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Are YOU ready? It’s Rapture week!

Whoops! Wrong Rapture!
There’s a special Rapture-themed collection of “music videos” curated by Christian Nightmares that was posted today over at The Daily Swarm:

Welcome to Rapture Week 2011! As everyone knows by now, Saturday, May 21 is the beginning of the end of the world. That’s right, this weekend all the Born Again Christians will be whisked up into Heaven to be with Jesus, while the rest of us have five months to party it up before God finally destroys the world on October 21, 2011. It’s a fact. Harold Camping said so.

If you’re on the winning team, maybe you’ll share the joy expressed in the video below for ‘Love Like Lightning.’ If not, ‘Great Awakening’ should scare you straight into the Savior’s arms. The rest speak for themselves. Get watching—the end is near!

P.S…for those Left Behind, I’ll be throwing a bash at Benny Hinn’s abandoned mansion this Sunday—hookers, blow, you name it. See you there.

And for the rest of us who will FOR SURE be left behind, there’s a new Facebook group called “Post rapture looting” that seems like it might be kinda useful to join…

Here’s a sample of Christian Nightmares’ “Five Songs to get you Rapture Ready”:

“Love Like Lightning,” a midriff-baring Christian man in an “Aloha” t-shirt stars in this trippy, high-tech music video about God and the Rapture”


Posted by Richard Metzger | Leave a comment
Beyond the Law: Brilliant reissue of 1977 Iggy Pop & James Williamson album ‘Kill City’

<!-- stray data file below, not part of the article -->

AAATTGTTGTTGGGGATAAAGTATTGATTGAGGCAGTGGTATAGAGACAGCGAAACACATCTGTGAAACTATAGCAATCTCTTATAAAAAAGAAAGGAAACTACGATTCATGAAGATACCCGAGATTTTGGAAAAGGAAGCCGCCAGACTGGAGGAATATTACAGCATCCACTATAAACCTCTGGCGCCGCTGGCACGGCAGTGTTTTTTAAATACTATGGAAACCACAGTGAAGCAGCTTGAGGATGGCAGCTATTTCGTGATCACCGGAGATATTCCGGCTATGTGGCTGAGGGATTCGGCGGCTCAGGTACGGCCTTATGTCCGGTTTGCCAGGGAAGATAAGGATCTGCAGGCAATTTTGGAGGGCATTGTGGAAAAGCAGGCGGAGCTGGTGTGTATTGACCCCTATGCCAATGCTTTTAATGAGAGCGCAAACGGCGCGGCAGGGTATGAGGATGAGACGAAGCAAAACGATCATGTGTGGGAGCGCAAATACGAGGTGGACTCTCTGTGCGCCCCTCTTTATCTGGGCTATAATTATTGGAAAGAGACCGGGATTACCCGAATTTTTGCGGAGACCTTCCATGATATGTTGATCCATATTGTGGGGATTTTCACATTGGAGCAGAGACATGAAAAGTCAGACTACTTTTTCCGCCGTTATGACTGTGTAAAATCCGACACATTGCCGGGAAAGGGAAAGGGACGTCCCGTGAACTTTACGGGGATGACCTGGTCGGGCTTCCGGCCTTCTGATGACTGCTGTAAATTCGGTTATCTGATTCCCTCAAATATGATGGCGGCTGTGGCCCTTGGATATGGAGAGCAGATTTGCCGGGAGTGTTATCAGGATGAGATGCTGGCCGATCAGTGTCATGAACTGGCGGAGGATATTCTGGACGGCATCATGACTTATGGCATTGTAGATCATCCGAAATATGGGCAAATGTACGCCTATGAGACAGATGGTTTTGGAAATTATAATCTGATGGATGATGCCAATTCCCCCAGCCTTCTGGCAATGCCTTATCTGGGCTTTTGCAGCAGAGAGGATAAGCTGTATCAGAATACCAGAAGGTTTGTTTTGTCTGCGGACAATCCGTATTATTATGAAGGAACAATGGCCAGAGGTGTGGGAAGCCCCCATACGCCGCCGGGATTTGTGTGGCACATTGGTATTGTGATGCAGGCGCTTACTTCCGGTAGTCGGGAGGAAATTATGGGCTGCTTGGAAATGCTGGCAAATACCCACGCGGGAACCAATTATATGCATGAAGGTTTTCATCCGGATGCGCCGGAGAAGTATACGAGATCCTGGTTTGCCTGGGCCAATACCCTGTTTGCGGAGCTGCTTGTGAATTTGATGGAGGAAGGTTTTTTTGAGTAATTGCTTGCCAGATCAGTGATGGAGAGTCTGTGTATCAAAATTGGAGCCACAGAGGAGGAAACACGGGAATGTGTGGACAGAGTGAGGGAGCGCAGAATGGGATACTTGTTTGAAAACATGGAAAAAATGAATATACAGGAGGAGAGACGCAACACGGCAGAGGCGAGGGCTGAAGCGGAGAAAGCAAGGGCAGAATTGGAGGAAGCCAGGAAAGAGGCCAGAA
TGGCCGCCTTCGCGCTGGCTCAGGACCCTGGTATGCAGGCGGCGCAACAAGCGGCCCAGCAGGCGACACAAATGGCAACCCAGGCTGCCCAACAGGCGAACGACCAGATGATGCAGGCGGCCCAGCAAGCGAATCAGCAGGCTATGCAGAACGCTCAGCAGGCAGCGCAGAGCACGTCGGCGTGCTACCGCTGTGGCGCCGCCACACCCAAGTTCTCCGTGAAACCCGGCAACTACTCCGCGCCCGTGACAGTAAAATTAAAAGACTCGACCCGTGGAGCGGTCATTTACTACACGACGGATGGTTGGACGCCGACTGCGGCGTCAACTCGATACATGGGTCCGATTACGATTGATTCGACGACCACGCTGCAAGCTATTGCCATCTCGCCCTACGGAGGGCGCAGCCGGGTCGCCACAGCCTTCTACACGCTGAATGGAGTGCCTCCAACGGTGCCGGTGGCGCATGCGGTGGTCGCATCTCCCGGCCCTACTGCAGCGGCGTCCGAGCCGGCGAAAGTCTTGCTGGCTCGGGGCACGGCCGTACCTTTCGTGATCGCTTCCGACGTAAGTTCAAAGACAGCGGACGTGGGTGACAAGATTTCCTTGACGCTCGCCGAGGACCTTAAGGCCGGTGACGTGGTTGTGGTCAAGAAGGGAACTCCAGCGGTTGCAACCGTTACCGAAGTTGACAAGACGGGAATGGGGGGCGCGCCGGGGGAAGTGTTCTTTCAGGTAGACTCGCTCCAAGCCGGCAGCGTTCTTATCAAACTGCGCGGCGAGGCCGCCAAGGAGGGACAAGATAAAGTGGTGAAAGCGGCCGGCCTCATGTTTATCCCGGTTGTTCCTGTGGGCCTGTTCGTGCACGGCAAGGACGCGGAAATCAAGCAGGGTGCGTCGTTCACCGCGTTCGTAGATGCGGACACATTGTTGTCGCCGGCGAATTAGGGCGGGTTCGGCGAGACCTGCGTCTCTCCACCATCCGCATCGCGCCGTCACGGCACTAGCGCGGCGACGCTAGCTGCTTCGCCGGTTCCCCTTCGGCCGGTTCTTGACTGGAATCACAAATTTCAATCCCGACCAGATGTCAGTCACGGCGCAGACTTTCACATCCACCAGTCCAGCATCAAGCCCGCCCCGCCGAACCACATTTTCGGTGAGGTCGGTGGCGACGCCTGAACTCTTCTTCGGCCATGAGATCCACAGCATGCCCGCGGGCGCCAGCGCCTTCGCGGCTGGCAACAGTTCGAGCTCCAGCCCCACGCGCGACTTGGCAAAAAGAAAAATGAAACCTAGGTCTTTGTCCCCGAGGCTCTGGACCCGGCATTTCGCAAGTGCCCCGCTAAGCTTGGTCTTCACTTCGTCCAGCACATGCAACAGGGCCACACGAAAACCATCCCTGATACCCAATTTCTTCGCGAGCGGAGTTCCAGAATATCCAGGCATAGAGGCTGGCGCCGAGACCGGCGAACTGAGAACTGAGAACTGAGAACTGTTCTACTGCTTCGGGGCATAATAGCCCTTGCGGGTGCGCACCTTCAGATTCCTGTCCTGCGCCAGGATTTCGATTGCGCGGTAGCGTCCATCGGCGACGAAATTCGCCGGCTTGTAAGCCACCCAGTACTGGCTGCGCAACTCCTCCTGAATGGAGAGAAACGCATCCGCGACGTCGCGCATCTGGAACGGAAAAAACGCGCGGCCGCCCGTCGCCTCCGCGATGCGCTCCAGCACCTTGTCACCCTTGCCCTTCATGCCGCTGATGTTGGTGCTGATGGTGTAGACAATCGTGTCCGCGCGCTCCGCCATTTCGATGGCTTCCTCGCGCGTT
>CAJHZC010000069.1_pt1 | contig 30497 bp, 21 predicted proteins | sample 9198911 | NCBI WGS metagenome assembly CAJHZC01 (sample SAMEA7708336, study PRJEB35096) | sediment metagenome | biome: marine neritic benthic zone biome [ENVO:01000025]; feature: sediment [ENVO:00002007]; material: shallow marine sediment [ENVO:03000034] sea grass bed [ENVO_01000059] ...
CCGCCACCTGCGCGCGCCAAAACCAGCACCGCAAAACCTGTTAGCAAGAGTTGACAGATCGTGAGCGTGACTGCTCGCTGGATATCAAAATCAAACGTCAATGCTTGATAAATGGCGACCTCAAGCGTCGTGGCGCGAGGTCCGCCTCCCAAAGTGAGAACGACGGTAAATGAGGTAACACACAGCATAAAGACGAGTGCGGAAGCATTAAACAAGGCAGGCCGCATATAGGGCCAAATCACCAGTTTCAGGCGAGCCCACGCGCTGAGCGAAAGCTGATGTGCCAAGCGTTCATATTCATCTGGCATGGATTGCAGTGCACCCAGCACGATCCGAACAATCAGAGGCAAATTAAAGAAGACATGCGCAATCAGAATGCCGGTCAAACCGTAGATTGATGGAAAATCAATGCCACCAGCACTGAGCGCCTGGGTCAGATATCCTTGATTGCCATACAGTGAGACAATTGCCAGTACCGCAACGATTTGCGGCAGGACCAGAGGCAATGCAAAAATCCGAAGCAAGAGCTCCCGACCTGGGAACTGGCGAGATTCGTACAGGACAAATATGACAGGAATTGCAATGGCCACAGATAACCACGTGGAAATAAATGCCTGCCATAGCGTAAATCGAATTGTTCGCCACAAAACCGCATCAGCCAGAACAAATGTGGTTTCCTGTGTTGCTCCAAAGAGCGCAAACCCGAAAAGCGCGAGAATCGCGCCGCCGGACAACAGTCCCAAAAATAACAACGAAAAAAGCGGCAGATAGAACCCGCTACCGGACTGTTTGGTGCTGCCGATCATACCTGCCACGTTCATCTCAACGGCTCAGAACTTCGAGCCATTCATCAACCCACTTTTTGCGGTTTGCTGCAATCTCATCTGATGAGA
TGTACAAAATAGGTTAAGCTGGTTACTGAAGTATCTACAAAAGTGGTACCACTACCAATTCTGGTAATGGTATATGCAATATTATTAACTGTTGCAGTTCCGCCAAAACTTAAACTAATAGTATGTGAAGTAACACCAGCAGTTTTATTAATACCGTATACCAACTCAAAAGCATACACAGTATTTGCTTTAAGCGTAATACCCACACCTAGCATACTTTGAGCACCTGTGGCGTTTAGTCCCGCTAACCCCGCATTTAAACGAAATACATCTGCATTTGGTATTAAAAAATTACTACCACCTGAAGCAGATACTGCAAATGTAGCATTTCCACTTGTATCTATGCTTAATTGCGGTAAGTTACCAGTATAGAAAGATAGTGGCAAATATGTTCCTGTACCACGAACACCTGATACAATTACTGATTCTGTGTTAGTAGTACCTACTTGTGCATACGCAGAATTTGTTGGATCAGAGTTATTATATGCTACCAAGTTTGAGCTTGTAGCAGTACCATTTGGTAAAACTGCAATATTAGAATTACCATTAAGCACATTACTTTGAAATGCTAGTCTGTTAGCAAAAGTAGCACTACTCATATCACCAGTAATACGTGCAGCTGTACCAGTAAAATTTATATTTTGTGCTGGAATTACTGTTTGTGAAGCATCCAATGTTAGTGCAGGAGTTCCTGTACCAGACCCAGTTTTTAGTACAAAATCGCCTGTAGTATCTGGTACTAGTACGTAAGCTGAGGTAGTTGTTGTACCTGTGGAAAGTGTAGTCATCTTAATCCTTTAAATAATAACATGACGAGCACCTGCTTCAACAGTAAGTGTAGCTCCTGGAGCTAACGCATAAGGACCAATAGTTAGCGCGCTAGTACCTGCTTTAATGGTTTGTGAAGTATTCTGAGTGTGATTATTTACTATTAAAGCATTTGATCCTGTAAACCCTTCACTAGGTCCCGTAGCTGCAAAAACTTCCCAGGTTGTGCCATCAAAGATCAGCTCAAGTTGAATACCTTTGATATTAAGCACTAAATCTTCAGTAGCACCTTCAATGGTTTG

For me to properly communicate why I feel that the restored, remixed, remastered version of Iggy Pop and James Williamson’s ill-fated 1977 album Kill City is such a major event for rock snobs, my initial reaction to hearing it—yikes—34-years ago, is probably the best place for me to start, because I thought it sucked back then.

I was an 11-year-old budding rock snob at the time. My introduction to the Stooges had come a year or two earlier, via Lester Bangs rhapsodizing about them in the pages of CREEM magazine and due to the fact that David Bowie had produced Raw Power. To me this was the ultimate double seal of approval and after reading about the music and hearing it described so vividly by Bangs—who’d clearly had his life changed by the album—I just had to hear it for myself. I wanted to have that same sonic baptism Lester Bangs had. I wanted Raw Power to change my life, too. If I could only hear Raw Power, I’d get to enter some sort of druidic inner temple of rock and roll gnosticism. I wanted to hear this album so fuckin’ bad that I simply had no choice in the matter.